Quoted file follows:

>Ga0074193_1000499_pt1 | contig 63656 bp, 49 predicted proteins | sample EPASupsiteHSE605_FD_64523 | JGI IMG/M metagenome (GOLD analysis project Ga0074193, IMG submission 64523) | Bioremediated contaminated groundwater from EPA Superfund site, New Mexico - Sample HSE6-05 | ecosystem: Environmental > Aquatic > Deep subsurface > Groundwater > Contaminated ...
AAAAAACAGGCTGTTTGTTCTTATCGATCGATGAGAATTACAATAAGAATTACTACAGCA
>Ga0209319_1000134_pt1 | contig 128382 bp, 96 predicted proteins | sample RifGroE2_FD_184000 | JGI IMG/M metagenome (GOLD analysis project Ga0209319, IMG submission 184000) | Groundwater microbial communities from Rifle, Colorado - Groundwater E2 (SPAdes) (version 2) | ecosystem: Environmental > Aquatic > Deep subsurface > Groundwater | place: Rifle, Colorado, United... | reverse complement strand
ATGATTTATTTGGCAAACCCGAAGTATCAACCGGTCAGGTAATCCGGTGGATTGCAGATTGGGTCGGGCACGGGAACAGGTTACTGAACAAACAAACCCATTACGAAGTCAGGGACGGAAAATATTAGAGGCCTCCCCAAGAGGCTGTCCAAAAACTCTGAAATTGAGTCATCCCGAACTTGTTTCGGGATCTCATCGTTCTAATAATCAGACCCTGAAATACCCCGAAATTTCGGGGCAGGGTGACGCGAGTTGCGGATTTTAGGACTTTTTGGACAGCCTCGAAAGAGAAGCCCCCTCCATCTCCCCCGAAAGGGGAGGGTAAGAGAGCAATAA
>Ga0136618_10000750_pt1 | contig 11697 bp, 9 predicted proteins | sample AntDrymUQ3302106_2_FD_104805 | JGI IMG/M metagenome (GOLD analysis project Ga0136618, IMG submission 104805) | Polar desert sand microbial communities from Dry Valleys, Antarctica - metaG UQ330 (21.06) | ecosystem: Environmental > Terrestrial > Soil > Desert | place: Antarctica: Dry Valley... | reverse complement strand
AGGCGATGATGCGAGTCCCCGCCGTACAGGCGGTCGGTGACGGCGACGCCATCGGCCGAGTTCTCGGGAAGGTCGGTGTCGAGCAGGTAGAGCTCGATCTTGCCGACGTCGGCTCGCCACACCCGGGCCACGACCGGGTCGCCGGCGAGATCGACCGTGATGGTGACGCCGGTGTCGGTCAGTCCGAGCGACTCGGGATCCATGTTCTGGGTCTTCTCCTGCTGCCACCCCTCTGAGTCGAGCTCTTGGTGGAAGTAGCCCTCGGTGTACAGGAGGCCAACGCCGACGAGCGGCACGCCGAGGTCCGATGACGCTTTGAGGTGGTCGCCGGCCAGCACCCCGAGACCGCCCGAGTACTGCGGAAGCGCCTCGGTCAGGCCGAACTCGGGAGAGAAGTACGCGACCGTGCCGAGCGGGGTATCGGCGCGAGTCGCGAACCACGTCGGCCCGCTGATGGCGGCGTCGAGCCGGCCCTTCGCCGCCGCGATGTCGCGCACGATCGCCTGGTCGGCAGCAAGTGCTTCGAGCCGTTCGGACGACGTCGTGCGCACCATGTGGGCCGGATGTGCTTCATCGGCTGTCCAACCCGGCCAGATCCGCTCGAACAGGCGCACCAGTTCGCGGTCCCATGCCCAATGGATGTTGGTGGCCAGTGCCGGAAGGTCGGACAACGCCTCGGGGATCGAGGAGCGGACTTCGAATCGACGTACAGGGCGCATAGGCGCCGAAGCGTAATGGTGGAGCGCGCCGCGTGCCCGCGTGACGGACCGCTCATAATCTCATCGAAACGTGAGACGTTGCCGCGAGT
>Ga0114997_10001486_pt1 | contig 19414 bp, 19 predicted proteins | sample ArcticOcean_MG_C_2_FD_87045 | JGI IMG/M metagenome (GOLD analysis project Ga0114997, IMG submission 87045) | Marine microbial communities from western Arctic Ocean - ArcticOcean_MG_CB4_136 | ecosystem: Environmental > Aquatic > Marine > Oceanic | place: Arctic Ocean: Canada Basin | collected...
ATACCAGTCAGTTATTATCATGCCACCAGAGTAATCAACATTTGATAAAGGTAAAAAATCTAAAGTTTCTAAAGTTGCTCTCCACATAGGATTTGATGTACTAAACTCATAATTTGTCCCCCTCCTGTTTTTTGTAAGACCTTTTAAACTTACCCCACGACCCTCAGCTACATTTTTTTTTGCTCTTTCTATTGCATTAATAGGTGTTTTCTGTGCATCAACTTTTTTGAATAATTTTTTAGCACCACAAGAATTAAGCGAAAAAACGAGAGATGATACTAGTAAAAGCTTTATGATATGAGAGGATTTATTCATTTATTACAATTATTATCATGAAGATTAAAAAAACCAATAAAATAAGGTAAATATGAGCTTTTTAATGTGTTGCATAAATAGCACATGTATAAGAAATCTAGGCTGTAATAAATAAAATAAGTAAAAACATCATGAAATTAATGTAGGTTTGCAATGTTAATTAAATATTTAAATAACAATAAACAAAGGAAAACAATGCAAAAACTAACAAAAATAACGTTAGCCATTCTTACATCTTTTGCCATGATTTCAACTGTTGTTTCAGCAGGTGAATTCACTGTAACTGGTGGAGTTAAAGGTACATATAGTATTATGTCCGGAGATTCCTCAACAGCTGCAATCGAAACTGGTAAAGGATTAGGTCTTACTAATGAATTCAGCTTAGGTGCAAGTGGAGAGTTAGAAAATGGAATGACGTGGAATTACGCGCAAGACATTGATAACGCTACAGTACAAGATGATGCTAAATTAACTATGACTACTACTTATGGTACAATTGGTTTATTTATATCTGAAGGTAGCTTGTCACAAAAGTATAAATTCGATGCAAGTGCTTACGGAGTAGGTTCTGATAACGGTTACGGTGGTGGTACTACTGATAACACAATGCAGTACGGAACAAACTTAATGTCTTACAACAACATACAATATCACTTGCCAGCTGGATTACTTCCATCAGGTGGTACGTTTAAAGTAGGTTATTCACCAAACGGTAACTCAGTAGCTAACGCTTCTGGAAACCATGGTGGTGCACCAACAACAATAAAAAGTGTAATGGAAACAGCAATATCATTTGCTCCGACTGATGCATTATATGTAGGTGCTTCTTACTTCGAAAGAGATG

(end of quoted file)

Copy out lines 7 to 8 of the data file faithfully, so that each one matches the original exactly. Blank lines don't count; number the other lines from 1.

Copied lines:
>Ga0114997_10001486_pt1 | contig 19414 bp, 19 predicted proteins | sample ArcticOcean_MG_C_2_FD_87045 | JGI IMG/M metagenome (GOLD analysis project Ga0114997, IMG submission 87045) | Marine microbial communities from western Arctic Ocean - ArcticOcean_MG_CB4_136 | ecosystem: Environmental > Aquatic > Marine > Oceanic | place: Arctic Ocean: Canada Basin | collected...
ATACCAGTCAGTTATTATCATGCCACCAGAGTAATCAACATTTGATAAAGGTAAAAAATCTAAAGTTTCTAAAGTTGCTCTCCACATAGGATTTGATGTACTAAACTCATAATTTGTCCCCCTCCTGTTTTTTGTAAGACCTTTTAAACTTACCCCACGACCCTCAGCTACATTTTTTTTTGCTCTTTCTATTGCATTAATAGGTGTTTTCTGTGCATCAACTTTTTTGAATAATTTTTTAGCACCACAAGAATTAAGCGAAAAAACGAGAGATGATACTAGTAAAAGCTTTATGATATGAGAGGATTTATTCATTTATTACAATTATTATCATGAAGATTAAAAAAACCAATAAAATAAGGTAAATATGAGCTTTTTAATGTGTTGCATAAATAGCACATGTATAAGAAATCTAGGCTGTAATAAATAAAATAAGTAAAAACATCATGAAATTAATGTAGGTTTGCAATGTTAATTAAATATTTAAATAACAATAAACAAAGGAAAACAATGCAAAAACTAACAAAAATAACGTTAGCCATTCTTACATCTTTTGCCATGATTTCAACTGTTGTTTCAGCAGGTGAATTCACTGTAACTGGTGGAGTTAAAGGTACATATAGTATTATGTCCGGAGATTCCTCAACAGCTGCAATCGAAACTGGTAAAGGATTAGGTCTTACTAATGAATTCAGCTTAGGTGCAAGTGGAGAGTTAGAAAATGGAATGACGTGGAATTACGCGCAAGACATTGATAACGCTACAGTACAAGATGATGCTAAATTAACTATGACTACTACTTATGGTACAATTGGTTTATTTATATCTGAAGGTAGCTTGTCACAAAAGTATAAATTCGATGCAAGTGCTTACGGAGTAGGTTCTGATAACGGTTACGGTGGTGGTACTACTGATAACACAATGCAGTACGGAACAAACTTAATGTCTTACAACAACATACAATATCACTTGCCAGCTGGATTACTTCCATCAGGTGGTACGTTTAAAGTAGGTTATTCACCAAACGGTAACTCAGTAGCTAACGCTTCTGGAAACCATGGTGGTGCACCAACAACAATAAAAAGTGTAATGGAAACAGCAATATCATTTGCTCCGACTGATGCATTATATGTAGGTGCTTCTTACTTCGAAAGAGATG